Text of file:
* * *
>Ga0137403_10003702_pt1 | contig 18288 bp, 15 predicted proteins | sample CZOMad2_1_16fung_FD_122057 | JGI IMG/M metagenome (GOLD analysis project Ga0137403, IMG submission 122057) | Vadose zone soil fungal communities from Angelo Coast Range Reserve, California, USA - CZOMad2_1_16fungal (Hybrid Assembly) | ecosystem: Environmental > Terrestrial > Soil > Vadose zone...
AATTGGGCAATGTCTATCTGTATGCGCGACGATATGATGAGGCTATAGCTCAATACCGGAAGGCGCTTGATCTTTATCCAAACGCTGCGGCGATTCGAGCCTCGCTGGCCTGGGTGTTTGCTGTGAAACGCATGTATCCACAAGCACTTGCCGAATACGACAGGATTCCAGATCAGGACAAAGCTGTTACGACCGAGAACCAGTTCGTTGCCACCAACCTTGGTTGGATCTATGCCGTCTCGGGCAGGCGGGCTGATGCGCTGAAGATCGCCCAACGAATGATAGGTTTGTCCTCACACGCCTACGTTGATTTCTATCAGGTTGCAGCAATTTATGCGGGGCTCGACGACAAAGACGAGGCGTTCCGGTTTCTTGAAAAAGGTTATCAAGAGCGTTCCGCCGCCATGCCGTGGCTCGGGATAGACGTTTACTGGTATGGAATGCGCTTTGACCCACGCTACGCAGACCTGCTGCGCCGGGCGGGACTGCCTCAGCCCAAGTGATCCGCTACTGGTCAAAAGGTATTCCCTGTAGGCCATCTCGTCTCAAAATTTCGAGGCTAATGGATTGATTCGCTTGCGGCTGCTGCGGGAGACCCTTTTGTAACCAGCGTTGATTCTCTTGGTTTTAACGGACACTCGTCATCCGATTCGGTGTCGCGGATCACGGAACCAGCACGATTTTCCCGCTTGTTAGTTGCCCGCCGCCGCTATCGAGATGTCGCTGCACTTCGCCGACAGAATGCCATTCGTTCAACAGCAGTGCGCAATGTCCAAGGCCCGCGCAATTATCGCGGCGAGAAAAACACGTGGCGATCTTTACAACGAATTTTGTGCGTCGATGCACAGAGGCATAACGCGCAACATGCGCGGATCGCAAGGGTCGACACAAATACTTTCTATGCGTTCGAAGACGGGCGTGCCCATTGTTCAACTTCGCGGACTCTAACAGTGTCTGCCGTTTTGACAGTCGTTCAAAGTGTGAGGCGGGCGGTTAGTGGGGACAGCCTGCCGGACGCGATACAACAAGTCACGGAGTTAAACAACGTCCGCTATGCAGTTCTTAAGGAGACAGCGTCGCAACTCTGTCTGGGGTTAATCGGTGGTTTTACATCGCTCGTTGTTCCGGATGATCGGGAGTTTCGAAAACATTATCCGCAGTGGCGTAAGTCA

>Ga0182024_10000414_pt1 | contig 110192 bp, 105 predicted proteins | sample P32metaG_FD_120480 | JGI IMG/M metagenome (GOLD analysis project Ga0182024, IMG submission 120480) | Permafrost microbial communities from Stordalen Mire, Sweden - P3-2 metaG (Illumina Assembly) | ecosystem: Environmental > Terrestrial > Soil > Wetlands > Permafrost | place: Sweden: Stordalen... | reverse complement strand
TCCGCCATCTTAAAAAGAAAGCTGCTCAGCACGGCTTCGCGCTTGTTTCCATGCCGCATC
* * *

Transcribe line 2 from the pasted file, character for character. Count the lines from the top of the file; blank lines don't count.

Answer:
AATTGGGCAATGTCTATCTGTATGCGCGACGATATGATGAGGCTATAGCTCAATACCGGAAGGCGCTTGATCTTTATCCAAACGCTGCGGCGATTCGAGCCTCGCTGGCCTGGGTGTTTGCTGTGAAACGCATGTATCCACAAGCACTTGCCGAATACGACAGGATTCCAGATCAGGACAAAGCTGTTACGACCGAGAACCAGTTCGTTGCCACCAACCTTGGTTGGATCTATGCCGTCTCGGGCAGGCGGGCTGATGCGCTGAAGATCGCCCAACGAATGATAGGTTTGTCCTCACACGCCTACGTTGATTTCTATCAGGTTGCAGCAATTTATGCGGGGCTCGACGACAAAGACGAGGCGTTCCGGTTTCTTGAAAAAGGTTATCAAGAGCGTTCCGCCGCCATGCCGTGGCTCGGGATAGACGTTTACTGGTATGGAATGCGCTTTGACCCACGCTACGCAGACCTGCTGCGCCGGGCGGGACTGCCTCAGCCCAAGTGATCCGCTACTGGTCAAAAGGTATTCCCTGTAGGCCATCTCGTCTCAAAATTTCGAGGCTAATGGATTGATTCGCTTGCGGCTGCTGCGGGAGACCCTTTTGTAACCAGCGTTGATTCTCTTGGTTTTAACGGACACTCGTCATCCGATTCGGTGTCGCGGATCACGGAACCAGCACGATTTTCCCGCTTGTTAGTTGCCCGCCGCCGCTATCGAGATGTCGCTGCACTTCGCCGACAGAATGCCATTCGTTCAACAGCAGTGCGCAATGTCCAAGGCCCGCGCAATTATCGCGGCGAGAAAAACACGTGGCGATCTTTACAACGAATTTTGTGCGTCGATGCACAGAGGCATAACGCGCAACATGCGCGGATCGCAAGGGTCGACACAAATACTTTCTATGCGTTCGAAGACGGGCGTGCCCATTGTTCAACTTCGCGGACTCTAACAGTGTCTGCCGTTTTGACAGTCGTTCAAAGTGTGAGGCGGGCGGTTAGTGGGGACAGCCTGCCGGACGCGATACAACAAGTCACGGAGTTAAACAACGTCCGCTATGCAGTTCTTAAGGAGACAGCGTCGCAACTCTGTCTGGGGTTAATCGGTGGTTTTACATCGCTCGTTGTTCCGGATGATCGGGAGTTTCGAAAACATTATCCGCAGTGGCGTAAGTCA